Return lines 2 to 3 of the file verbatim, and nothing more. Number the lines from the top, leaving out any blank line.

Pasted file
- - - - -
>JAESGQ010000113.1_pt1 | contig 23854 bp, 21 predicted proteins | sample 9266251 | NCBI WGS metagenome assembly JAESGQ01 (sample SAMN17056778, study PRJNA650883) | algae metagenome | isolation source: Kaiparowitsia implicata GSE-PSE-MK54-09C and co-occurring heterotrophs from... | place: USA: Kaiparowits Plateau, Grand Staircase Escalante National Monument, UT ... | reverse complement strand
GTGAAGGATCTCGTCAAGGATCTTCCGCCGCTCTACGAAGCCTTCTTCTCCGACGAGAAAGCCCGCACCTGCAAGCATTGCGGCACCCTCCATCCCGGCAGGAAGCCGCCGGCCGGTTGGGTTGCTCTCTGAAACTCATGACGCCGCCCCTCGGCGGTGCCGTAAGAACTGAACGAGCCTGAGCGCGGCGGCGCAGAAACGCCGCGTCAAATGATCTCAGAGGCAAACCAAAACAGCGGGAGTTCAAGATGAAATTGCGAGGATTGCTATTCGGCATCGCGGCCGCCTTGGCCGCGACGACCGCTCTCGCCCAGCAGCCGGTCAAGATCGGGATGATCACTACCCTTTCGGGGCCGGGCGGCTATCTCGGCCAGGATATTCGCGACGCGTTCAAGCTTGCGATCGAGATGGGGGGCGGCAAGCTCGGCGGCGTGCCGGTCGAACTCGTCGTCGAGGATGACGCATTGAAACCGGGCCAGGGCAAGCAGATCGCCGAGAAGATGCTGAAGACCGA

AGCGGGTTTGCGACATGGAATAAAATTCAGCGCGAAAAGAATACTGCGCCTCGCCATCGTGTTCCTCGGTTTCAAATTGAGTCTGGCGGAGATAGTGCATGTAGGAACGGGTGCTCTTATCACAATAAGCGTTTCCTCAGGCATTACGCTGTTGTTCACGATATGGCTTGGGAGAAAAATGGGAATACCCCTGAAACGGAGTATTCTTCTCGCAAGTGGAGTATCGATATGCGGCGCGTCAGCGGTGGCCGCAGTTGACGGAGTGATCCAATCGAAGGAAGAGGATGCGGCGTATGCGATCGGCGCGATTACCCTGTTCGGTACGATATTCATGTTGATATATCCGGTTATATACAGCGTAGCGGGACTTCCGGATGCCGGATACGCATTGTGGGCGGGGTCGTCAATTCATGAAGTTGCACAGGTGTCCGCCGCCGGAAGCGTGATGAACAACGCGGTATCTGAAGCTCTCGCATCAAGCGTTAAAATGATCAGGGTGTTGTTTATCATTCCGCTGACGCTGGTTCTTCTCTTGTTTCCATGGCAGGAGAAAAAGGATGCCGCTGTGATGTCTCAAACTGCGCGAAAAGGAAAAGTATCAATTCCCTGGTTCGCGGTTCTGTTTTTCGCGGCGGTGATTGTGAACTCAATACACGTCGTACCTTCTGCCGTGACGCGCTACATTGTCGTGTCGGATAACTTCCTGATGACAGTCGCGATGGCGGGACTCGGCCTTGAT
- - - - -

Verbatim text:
GTGAAGGATCTCGTCAAGGATCTTCCGCCGCTCTACGAAGCCTTCTTCTCCGACGAGAAAGCCCGCACCTGCAAGCATTGCGGCACCCTCCATCCCGGCAGGAAGCCGCCGGCCGGTTGGGTTGCTCTCTGAAACTCATGACGCCGCCCCTCGGCGGTGCCGTAAGAACTGAACGAGCCTGAGCGCGGCGGCGCAGAAACGCCGCGTCAAATGATCTCAGAGGCAAACCAAAACAGCGGGAGTTCAAGATGAAATTGCGAGGATTGCTATTCGGCATCGCGGCCGCCTTGGCCGCGACGACCGCTCTCGCCCAGCAGCCGGTCAAGATCGGGATGATCACTACCCTTTCGGGGCCGGGCGGCTATCTCGGCCAGGATATTCGCGACGCGTTCAAGCTTGCGATCGAGATGGGGGGCGGCAAGCTCGGCGGCGTGCCGGTCGAACTCGTCGTCGAGGATGACGCATTGAAACCGGGCCAGGGCAAGCAGATCGCCGAGAAGATGCTGAAGACCGA

AGCGGGTTTGCGACATGGAATAAAATTCAGCGCGAAAAGAATACTGCGCCTCGCCATCGTGTTCCTCGGTTTCAAATTGAGTCTGGCGGAGATAGTGCATGTAGGAACGGGTGCTCTTATCACAATAAGCGTTTCCTCAGGCATTACGCTGTTGTTCACGATATGGCTTGGGAGAAAAATGGGAATACCCCTGAAACGGAGTATTCTTCTCGCAAGTGGAGTATCGATATGCGGCGCGTCAGCGGTGGCCGCAGTTGACGGAGTGATCCAATCGAAGGAAGAGGATGCGGCGTATGCGATCGGCGCGATTACCCTGTTCGGTACGATATTCATGTTGATATATCCGGTTATATACAGCGTAGCGGGACTTCCGGATGCCGGATACGCATTGTGGGCGGGGTCGTCAATTCATGAAGTTGCACAGGTGTCCGCCGCCGGAAGCGTGATGAACAACGCGGTATCTGAAGCTCTCGCATCAAGCGTTAAAATGATCAGGGTGTTGTTTATCATTCCGCTGACGCTGGTTCTTCTCTTGTTTCCATGGCAGGAGAAAAAGGATGCCGCTGTGATGTCTCAAACTGCGCGAAAAGGAAAAGTATCAATTCCCTGGTTCGCGGTTCTGTTTTTCGCGGCGGTGATTGTGAACTCAATACACGTCGTACCTTCTGCCGTGACGCGCTACATTGTCGTGTCGGATAACTTCCTGATGACAGTCGCGATGGCGGGACTCGGCCTTGAT